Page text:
Africa · Nigeria

Nigeria: Little Country, Big Problem

The Saudis own their oil, or at least their royal family does and they use it to run the country. The Iranians own their oil. The Venezuelans own their oil. And the Nigerians own their oil. Not exactly a country you think of when you consider oil-producing nations, but Nigeria has oil and our economy is based on that oil, everything runs on it.

But something has gone very wrong in Nigeria. The 160 million citizens of Nigeria are ticked off at their government, and with very good reason.

The Saudis, the Bahrainis, the Emirs of the United Arab Emirates, they bribe their citizens with oil profits to maintain their positions. They are the ultimate in cradle-to-grave welfare states. Nigerians are desperately poor. They don’t have the gleaming cities of Saudi Arabia, the cushy jobs, the top-level medical care. They don’t have a great education system or clean environment. What they have is incomes around $2 a day, an environment so polluted it’s toxic in too many places, no education, no health care, nothing to show for their hard work and sacrifice except a ridiculous gasoline subsidy that kept fuel (PMS) prices around N65/litre. The government, in their wisdom, decided that the fuel subsidy was too high, so they cut (remove) it, raising fuel prices to a minimum of N138 a litre overnight – almost two day’s income for enough gasoline to run a lawnmower..
Sometimes all it takes is one stupid thing to set off a revolution, and it seems the Nigerian government managed to find that one stupid thing, the proverbial “straw that broke the camel’s back.”  Unless there is major progress in talks, the unions that represent the oil workers in Nigeria PENGASSAN will go on strike on Monday or Tuesday. When they do, they will effectively cut off 8% of America’s foreign oil supply. The government is scrambling to negotiate with the union.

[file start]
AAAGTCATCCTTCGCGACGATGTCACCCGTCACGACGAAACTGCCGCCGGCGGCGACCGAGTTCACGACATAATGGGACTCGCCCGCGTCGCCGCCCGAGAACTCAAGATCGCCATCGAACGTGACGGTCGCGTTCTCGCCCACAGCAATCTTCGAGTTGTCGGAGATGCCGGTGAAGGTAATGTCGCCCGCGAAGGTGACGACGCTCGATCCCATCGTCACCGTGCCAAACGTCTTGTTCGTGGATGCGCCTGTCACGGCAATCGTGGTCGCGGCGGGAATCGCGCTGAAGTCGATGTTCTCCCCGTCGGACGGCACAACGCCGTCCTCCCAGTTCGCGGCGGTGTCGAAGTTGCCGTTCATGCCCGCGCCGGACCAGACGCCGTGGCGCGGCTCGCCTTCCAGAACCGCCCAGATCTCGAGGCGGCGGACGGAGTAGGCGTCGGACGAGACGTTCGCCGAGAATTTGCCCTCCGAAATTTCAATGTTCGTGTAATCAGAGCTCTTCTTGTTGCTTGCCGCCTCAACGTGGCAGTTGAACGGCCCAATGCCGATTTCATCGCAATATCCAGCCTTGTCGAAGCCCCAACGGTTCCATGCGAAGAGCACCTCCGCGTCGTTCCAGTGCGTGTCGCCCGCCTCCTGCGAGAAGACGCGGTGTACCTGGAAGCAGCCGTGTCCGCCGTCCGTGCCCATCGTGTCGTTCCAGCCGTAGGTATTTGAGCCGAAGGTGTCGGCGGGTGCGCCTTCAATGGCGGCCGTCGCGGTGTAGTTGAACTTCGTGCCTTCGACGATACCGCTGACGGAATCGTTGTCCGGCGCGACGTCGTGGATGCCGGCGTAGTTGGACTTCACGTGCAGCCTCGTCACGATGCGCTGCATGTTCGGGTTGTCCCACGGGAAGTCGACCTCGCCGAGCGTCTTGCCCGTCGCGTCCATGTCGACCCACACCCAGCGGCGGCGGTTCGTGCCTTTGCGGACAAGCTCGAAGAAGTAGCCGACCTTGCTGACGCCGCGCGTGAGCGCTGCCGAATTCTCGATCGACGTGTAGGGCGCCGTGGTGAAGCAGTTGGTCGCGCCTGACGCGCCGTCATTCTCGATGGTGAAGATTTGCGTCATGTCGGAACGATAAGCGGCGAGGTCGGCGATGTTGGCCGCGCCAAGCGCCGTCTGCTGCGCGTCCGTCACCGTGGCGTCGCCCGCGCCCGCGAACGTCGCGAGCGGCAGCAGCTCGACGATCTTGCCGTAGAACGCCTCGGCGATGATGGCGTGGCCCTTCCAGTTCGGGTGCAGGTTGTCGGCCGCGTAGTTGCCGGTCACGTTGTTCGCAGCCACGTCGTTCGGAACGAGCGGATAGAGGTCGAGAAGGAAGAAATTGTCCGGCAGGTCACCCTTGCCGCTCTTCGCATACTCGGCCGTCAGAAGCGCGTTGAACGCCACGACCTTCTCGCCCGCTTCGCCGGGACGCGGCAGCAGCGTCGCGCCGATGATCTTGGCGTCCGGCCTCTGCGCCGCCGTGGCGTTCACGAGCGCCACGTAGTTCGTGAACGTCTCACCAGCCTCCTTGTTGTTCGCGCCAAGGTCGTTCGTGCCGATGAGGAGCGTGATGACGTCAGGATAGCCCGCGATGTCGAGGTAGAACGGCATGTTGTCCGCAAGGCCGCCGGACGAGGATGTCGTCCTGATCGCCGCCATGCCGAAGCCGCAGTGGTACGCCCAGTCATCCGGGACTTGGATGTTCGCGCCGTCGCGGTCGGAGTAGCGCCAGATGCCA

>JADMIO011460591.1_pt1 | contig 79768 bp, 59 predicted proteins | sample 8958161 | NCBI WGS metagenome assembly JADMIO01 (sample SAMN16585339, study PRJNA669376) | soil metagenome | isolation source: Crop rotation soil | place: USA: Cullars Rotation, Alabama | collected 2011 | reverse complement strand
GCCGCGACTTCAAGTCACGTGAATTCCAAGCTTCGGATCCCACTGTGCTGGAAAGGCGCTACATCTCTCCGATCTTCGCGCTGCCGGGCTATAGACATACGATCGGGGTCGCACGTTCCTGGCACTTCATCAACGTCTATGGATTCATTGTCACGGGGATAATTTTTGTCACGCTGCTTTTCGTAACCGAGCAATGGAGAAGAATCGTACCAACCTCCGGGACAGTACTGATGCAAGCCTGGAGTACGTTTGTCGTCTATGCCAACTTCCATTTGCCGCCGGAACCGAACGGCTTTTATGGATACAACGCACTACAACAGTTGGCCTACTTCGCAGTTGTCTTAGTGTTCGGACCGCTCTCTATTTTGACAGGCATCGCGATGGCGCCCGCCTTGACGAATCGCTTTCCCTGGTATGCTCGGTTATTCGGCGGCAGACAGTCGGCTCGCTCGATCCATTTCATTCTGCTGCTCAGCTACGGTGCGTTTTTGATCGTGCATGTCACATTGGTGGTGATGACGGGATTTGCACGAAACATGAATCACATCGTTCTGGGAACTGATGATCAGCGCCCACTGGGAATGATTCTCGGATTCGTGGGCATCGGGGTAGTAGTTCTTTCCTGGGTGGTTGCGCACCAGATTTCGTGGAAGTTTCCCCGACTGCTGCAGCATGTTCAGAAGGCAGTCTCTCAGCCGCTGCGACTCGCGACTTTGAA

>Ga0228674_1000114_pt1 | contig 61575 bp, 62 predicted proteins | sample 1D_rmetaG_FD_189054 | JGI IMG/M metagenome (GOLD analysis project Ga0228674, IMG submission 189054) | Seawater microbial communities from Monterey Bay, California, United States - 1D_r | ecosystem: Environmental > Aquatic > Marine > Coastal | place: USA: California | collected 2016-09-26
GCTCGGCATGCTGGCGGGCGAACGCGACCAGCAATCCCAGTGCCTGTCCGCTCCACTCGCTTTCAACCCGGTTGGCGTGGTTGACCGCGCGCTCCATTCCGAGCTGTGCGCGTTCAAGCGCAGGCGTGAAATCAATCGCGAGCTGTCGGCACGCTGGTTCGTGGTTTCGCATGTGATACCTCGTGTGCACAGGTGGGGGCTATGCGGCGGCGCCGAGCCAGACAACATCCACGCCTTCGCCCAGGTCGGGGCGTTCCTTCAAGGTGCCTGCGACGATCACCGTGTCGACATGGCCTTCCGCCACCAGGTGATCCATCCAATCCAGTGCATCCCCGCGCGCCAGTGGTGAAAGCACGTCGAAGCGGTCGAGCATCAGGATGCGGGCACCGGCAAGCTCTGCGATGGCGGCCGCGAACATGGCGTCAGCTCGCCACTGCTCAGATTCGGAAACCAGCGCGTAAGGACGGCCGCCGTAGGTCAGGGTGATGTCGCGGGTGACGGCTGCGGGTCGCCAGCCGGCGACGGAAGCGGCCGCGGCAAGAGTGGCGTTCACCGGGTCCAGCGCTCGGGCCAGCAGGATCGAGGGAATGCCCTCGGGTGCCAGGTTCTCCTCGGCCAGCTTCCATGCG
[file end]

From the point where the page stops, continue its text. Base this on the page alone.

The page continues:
Nigeria’s 20,000 unionized oil workers could cut off 2.4 million barrels of crude oil a day, a move that could drive crude prices up by as much as $10 a barrel.

The thing is, Nigeria shouldn’t be in this position. All the experts say that Nigeria could be one of the fastest growing markets in the world, one of the strongest economies, even according to the visions of Late President Yar’Adua (RIP). The country is sitting on a vast wealth of minerals and resources (coal, gold, iron, copper and so on) but isn’t mining them, or the activities are shadowed by corruption. It is literally not investing in itself and allowing political unrest to prevent international investment. It is allowing lax environmental laws to sicken, maim and kill its citizens. Things were supposed to change after the military junta who controlled the country for decades gave way to a civilian government, but things have only gone downhill. Some angry protesters comparing the current reckless government to that of our last ‘Dictator in Uniform’, Late Gen. Abacha (RIP).

The situation in Nigeria is not comparable to the Arab Spring. There is a theory in psychology called Maslow’s Hierarchy of Needs. It was developed in 1943 by Abraham Maslow. In its simplest form it says that our bodily needs – food, clothing, shelter, water, safety – are at the bottom of human need. At the top are the esoteric endeavors – intellectualism and the arts. In the middle are property, achievement, security of employment and resources, health. The Arab Spring is a middle level revolution. It is being driven by people who have had their basic needs met but want more personal fulfillment.

Nigeria is a deep-bottom level crisis. It’s about survival. It cannot be dealt with through diplomacy or even armed political conflict. But it can be manipulated by political interests, the kind of political interests who created the Cold War by offering two divergent answers to those basic needs – communism or capitalism, with a totalitarian regime to enforce one or the other.

Nigeria doesn’t need a political or military intervention. It needs something totally new – an economic intervention by the non-governmental experts who can teach a better way to run an economy and a country, unfortunately today, the s called business men to engineer that economic revolution are the CABALS benefitting from the government woes.

Nigeria is in need of entrepreneurs, administrators that care about the common man living on $2 a day, or at least a government (like that of Saudi, Bahrain or Iran) that will be able to bribe its citizens with good roads, employment and so on, from their resources of course.

Nigeria is no longer a PLAYGROUND.

MuhdLawal on twitter

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3 thoughts on “Nigeria: Little Country, Big Problem

  1. This is a nice write up.ts just a pity that corruption is enshrouded in our leaders that they put their needs before the masses need. It is sad and disheartng .

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